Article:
Over the past few years, the non-bank lenders presence in the mortgage industry has continued to grow despite certain perceptions.
Borrowers need to know if there actually are any risks when it comes to non-bank lending so they are able to make an informed decision.
In the past, borrowing from a non-bank has been considered a risky investment by some; however this is not the case. Risk is a word that is used frequently in the mortgage industry. It seems that some lenders are now using it as a tactic to keep their existing customers and attain new customers. It is important to redefine what risk is and show borrowers how they can benefit and save money by going with a non-bank lender.
Many borrowers may be sceptical to borrow money for a house as it involves a large sum of money. However, what needs to be realised is that it is not a risk for you. Non-bank lenders are giving you the money, so if anything, they are the ones making the risk and before they hand over the money, they will ensure you are capable of paying back the loan.
One of the other alleged risks was that exit fees were extremely high. However, these fees were abolished in July 2011. Therefore, borrowers have the freedom to change loans if they find a better deal and don’t have to worry about being locked down when they take out a home loan. Once again, this is a bigger risk for the lender because even though you may have taken a loan out with them, there is no guarantee you will stay. So, they will need to work hard to keep you as a customer.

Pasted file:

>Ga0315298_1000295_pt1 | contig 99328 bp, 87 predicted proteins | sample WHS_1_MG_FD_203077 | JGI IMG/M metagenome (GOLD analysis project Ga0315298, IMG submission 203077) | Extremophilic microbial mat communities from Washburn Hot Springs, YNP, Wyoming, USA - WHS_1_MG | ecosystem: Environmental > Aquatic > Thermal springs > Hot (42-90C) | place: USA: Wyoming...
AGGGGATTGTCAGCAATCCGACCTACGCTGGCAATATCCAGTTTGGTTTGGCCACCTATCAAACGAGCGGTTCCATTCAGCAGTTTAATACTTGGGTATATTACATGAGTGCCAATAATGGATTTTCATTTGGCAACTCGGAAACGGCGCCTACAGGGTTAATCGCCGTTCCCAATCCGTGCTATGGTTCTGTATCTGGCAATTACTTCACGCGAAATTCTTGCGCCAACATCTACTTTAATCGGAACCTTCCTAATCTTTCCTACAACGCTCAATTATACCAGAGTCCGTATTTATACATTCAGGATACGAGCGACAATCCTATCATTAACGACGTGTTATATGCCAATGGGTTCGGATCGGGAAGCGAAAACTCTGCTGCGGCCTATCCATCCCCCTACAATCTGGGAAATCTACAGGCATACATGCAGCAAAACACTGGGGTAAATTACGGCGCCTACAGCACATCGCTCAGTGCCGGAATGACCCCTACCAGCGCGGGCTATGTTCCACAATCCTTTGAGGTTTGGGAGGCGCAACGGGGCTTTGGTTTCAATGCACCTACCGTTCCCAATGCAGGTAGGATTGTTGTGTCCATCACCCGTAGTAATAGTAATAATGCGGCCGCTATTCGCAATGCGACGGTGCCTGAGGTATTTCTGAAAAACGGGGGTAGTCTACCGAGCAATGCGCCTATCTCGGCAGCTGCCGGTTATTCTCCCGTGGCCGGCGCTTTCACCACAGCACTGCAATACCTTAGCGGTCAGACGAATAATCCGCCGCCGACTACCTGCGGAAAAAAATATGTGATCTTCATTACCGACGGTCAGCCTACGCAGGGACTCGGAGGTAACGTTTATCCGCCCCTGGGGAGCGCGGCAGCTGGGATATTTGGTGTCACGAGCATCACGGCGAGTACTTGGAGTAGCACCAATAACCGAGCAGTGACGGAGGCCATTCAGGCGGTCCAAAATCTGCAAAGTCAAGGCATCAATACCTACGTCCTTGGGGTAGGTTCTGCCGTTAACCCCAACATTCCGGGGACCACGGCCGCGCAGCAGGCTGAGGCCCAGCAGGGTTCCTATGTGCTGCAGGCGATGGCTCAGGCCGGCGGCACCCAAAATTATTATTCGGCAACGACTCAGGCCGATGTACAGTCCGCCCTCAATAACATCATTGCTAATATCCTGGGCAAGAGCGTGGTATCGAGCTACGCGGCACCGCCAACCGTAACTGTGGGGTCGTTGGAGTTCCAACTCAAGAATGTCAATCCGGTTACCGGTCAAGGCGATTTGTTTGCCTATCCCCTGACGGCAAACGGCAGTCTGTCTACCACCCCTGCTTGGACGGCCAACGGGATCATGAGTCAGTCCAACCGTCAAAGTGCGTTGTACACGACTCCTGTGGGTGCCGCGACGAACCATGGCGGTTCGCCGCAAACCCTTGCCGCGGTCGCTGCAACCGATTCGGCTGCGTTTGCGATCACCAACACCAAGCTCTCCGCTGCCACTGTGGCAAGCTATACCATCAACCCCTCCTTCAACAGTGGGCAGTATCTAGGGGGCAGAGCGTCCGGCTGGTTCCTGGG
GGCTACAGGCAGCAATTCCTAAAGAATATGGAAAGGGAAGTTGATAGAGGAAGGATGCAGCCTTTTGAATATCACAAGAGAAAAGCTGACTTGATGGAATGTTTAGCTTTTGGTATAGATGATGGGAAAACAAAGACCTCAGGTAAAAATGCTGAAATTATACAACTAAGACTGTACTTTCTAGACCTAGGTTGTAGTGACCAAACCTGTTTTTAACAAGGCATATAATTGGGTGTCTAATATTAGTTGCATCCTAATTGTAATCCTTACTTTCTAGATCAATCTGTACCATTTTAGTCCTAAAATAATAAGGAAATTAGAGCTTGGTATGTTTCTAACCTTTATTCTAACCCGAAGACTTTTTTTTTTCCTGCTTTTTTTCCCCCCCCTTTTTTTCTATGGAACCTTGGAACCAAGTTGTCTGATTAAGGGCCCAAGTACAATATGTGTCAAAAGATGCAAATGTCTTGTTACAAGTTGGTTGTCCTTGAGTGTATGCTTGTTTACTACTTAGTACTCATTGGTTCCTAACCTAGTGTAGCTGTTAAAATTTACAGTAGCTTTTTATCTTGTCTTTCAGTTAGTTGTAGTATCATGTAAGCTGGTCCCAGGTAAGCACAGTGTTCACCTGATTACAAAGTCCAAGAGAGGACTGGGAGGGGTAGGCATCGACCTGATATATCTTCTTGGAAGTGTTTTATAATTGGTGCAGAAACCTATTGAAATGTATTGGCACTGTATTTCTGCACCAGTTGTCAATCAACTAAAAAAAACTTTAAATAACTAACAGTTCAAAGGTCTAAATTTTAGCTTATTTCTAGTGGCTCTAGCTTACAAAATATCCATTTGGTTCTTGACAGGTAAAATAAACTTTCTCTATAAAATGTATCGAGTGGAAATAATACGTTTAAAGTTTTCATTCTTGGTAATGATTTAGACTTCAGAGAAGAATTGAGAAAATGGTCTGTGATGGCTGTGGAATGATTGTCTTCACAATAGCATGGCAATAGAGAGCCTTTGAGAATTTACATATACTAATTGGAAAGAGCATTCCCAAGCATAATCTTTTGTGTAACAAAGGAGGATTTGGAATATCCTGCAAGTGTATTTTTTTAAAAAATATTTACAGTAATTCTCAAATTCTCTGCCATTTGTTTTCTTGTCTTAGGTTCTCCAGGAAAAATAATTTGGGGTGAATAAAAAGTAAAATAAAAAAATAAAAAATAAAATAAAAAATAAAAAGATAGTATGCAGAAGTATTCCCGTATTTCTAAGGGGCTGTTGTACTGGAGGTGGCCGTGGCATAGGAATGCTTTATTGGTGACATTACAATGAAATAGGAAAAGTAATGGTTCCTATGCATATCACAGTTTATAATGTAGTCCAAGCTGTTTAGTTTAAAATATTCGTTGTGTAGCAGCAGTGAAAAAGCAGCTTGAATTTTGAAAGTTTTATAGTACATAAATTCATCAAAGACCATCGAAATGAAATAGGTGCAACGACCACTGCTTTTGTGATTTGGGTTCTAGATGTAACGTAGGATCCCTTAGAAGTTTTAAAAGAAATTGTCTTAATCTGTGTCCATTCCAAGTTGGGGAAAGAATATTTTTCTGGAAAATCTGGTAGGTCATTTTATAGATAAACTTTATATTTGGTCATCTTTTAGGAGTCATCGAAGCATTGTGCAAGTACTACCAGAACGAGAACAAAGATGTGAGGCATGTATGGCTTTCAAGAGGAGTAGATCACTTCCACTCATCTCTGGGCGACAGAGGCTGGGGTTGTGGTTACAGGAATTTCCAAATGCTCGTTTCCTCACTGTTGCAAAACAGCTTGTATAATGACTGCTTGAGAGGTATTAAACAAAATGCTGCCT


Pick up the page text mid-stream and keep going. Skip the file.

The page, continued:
After the Global Financial Crisis (GFC), many borrowers have stuck with what they know and taken out mortgages with the big banks. Although the GFC did have an impact on some non-bank lenders, at State Custodians we have continued to offer our customers safe and secure home loans. Hearsay within the mortgage industry is not always correct, therefore it is worth it for borrowers to do their own research and redefine the risks for themselves.